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Lord Fraser of Carmyllie: I readily acknowledge that the draftsman of the Bill has put together an extremely elaborate and sophisticated set of arrangements for various Law Officers to intervene if the parliament acts beyond its legislative competence. That ties in elegantly with a number of provisions to be found in the Government of Wales Bill. All of that seems to be well settled. But what concerns me is that the whole issue of legislative competence has been approached too singularly from the point of view of the Scottish government, the Westminster Government and the Law Officers. What remains unclear to me is what would happen if an individual regards his human rights as being breached by proposed legislation. Does he have the right to go to the courts in Scotland at that stage and attempt, perhaps by way of interdict, to prevent the legislation proceeding? That is an absolutely fundamental question to which we must have an answer.

Lord Hardie: The noble and learned Lord may recall that in answer to a point raised by the noble and learned Lord, Lord Hope of Craighead, at an earlier stage of the proceedings in relation to interdict I said that the Government were considering the matter and would come back with either a statement or something else.

Lord Fraser of Carmyllie: I am very grateful to the noble and learned Lord. We should like to see that. If it is of any help to the Government, both I and my noble and learned friend Lord Mackay believe it is desirable, if a solution is suggested, perhaps to prevent individuals at that early stage from interrupting the legislative process, without obviously excluding their right at a later stage to come before the courts and challenge what is proposed.

Lord Rodger of Earlsferry: When consideration is given to this matter I presume that it will include the terms of Clause 6 of the Human Rights Bill which is now being considered by another place. Clause 6(1) provides that it is unlawful for a public authority to act in a way that is incompatible with a convention right. I presume that the Scottish parliament and the Scottish executive are public authorities for the purposes of Clause 6(1) of that Bill. I join with others in believing that in that situation it is necessary to consider very carefully the position at the interim stage and whether or not there is a remedy open to an individual, who would be a victim within the human rights legislation, if he could put himself into that position, or whatever other case might be appropriate, to challenge the legislation at that stage--in other words, while the legislation is going through the House--on the basis that it was incompatible with human rights and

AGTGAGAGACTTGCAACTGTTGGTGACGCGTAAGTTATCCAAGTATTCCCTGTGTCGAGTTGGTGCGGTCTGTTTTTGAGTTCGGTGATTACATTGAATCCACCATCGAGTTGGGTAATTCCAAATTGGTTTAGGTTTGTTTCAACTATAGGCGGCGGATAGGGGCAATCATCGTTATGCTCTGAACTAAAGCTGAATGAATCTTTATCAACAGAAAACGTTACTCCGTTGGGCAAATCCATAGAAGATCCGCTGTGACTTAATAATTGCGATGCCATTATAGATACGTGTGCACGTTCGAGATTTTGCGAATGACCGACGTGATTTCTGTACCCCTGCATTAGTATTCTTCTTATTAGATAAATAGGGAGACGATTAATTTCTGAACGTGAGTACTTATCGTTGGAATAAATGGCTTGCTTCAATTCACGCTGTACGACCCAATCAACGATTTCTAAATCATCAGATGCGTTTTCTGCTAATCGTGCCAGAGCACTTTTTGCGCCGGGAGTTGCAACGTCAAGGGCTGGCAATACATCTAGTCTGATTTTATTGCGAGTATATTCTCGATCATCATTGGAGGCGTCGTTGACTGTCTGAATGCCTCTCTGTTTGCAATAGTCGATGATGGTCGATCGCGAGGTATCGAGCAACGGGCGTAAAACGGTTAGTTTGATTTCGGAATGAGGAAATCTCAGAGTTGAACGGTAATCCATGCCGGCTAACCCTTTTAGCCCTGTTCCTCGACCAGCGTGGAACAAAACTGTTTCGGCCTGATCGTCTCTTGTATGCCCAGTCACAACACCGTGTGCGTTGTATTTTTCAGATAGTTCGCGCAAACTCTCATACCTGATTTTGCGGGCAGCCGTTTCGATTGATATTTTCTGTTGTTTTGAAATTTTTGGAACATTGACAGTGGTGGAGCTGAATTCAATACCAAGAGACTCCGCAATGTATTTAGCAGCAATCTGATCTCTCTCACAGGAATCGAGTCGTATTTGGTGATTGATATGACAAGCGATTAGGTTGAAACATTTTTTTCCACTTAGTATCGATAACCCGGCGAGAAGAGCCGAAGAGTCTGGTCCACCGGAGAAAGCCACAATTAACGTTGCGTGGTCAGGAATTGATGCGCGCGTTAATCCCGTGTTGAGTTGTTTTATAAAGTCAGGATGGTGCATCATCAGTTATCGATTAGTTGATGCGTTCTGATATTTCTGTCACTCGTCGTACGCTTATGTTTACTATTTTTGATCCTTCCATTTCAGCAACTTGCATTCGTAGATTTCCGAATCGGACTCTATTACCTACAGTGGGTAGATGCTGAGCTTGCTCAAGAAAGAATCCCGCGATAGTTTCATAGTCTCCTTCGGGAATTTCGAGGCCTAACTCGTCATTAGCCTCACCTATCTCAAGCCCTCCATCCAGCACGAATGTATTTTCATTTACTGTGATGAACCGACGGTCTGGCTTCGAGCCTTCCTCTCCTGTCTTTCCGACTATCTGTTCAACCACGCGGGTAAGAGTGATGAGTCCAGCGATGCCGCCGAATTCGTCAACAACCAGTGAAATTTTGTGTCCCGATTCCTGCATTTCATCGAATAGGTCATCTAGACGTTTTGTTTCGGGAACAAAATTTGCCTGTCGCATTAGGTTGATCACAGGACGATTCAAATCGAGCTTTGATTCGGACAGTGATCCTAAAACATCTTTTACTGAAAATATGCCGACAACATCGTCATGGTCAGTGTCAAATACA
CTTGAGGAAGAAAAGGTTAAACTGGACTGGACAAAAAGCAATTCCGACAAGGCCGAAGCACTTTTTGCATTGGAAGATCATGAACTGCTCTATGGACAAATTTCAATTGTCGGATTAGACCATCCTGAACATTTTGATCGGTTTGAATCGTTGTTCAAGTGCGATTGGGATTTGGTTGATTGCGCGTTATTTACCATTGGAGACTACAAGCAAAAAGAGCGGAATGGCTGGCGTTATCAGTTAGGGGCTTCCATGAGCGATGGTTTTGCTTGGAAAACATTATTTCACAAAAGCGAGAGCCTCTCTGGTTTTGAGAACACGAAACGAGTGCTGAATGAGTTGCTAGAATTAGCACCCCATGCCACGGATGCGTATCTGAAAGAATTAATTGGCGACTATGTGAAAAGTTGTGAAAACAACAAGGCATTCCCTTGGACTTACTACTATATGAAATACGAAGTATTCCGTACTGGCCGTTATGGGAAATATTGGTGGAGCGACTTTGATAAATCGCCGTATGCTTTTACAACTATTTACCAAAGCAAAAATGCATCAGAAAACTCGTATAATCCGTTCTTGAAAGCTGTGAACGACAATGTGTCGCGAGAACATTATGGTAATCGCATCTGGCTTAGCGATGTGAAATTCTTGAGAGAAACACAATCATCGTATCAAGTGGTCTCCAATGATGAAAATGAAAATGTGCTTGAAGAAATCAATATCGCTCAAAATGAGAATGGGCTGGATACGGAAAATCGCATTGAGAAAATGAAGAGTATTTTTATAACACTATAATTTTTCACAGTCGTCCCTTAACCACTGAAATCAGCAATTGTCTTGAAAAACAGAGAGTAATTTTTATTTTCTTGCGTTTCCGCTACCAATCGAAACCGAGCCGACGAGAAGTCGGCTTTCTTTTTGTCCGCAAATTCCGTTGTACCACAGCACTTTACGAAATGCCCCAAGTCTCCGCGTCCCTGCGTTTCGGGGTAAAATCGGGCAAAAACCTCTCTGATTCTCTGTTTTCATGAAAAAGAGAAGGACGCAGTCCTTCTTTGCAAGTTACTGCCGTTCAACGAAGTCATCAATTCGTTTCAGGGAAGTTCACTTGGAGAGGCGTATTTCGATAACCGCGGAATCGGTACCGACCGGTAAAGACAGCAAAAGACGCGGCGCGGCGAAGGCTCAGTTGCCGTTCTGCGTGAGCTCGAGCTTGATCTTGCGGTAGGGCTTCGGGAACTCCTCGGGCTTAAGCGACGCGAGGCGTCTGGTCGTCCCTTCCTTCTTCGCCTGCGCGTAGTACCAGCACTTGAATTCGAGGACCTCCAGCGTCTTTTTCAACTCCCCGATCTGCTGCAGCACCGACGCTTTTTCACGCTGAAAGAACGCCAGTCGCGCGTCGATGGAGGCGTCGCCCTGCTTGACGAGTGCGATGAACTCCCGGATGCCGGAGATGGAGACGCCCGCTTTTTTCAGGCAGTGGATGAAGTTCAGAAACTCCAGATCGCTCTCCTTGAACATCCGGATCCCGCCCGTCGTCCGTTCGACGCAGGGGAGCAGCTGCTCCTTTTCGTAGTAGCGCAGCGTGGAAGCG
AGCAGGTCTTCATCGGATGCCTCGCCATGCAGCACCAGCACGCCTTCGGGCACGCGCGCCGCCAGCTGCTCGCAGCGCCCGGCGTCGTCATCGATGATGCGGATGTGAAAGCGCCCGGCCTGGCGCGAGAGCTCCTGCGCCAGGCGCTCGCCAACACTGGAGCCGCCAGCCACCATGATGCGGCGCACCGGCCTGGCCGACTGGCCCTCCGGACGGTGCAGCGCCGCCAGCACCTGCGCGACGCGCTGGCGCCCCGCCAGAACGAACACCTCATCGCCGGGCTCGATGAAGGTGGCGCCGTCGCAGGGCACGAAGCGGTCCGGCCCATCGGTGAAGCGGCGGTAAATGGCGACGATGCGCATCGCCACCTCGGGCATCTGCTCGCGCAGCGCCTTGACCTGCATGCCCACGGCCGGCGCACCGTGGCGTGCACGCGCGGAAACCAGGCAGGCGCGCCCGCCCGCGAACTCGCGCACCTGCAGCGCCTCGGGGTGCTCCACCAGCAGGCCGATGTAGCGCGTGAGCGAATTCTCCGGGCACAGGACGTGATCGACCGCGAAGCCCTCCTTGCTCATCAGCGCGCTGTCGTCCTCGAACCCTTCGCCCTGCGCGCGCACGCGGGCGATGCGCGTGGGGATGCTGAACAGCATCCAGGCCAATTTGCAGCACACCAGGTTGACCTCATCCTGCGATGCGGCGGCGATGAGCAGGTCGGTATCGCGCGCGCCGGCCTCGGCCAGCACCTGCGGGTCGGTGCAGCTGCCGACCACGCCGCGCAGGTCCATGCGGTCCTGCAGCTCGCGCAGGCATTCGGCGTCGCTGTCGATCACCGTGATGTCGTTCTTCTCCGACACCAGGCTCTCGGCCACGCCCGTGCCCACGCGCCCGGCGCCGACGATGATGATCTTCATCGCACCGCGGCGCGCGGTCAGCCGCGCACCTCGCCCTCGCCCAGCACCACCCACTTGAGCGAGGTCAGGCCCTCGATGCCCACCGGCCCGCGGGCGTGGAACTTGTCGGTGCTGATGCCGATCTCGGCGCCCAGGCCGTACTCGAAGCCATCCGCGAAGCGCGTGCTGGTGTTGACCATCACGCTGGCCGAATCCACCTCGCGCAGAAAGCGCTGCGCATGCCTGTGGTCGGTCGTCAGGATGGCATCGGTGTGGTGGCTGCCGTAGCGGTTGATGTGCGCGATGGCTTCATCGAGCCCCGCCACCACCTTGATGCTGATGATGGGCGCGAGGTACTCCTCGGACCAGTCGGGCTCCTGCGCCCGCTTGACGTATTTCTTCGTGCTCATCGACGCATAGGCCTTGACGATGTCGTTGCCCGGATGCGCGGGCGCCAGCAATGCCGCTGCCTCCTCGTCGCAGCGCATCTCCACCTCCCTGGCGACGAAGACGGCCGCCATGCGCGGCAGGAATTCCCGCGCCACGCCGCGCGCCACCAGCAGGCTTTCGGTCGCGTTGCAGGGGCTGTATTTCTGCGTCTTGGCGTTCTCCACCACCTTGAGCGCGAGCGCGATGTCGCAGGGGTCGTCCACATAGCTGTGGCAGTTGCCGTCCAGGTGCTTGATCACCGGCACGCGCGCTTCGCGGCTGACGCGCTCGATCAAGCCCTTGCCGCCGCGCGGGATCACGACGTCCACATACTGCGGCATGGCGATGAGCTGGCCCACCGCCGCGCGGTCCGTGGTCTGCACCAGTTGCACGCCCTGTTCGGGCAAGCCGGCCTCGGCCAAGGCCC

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therefore was unlawful. It may be that in due course we shall see some alignment of the Scotland Bill with the Human Rights Bill.

We have been promised this from time to time but it has not yet come to pass. It will be interesting at that stage to see exactly how much scope there is for such a challenge to be made. Obviously, this is a matter of great importance from the point of view of the courts and the parliament and all those involved in the workings of it.

Lord Mackay of Drumadoon: I am quite sure that the noble and learned Lord the Lord Advocate will wish to deal with this matter in writing. I do not put any further questions at this stage. I am sure he readily accepts that there is a genuine concern as to what role, if any, the courts will play at this stage.

I should like to seek clarification on one matter. In his most recent intervention the noble and learned Lord spoke about concordats on either side. I am not sure whether it is proposed that there should be any concordats involving either this House or both Houses of Parliament and/or the Scottish parliament itself. As I understand it, the concordats are to be between Government Ministers and departments on the one side and the executive on the other. If so, it may well be that concordats would not formally cover the transmission of Bills or proceedings of this Parliament. That is a matter that may be reflected upon before we debate concordats in a day or two. On that basis, I beg leave to withdraw the amendment.

Amendment, by leave, withdrawn.

[Amendment No. 232 not moved.]

Clause 30 agreed to.

Clause 31 [Scrutiny of Bills by the Presiding Officer]:

[Amendment No. 233 not moved.]

The Earl of Mar and Kellie moved Amendment No. 233A:

Page 15, line 42, leave out subsection (2).

The noble Earl said: Amendment No. 233A has the purpose of removing subsection (2) of Clause 31 and in so doing averting the humiliation and resignation of the presiding officer. The Bill allows the Scottish parliament to overrule the presiding officer on a matter of legislative competence concerning a Bill that is about to be introduced. We have had a good deal of discussion about this. I do not see why the power to overrule the presiding officer should be in the Bill at all. In a fixed term parliament the presiding officer has a different and greater statutory role than has evolved in this undocumented Westminster Parliament. I do not see how the presiding officer acting on professional advice and support can be overruled by the parliament and continue in office. A vote based on Clause 31(2) will be a vote of no confidence in the presiding officer. The mere calling of such a vote will weaken his authority.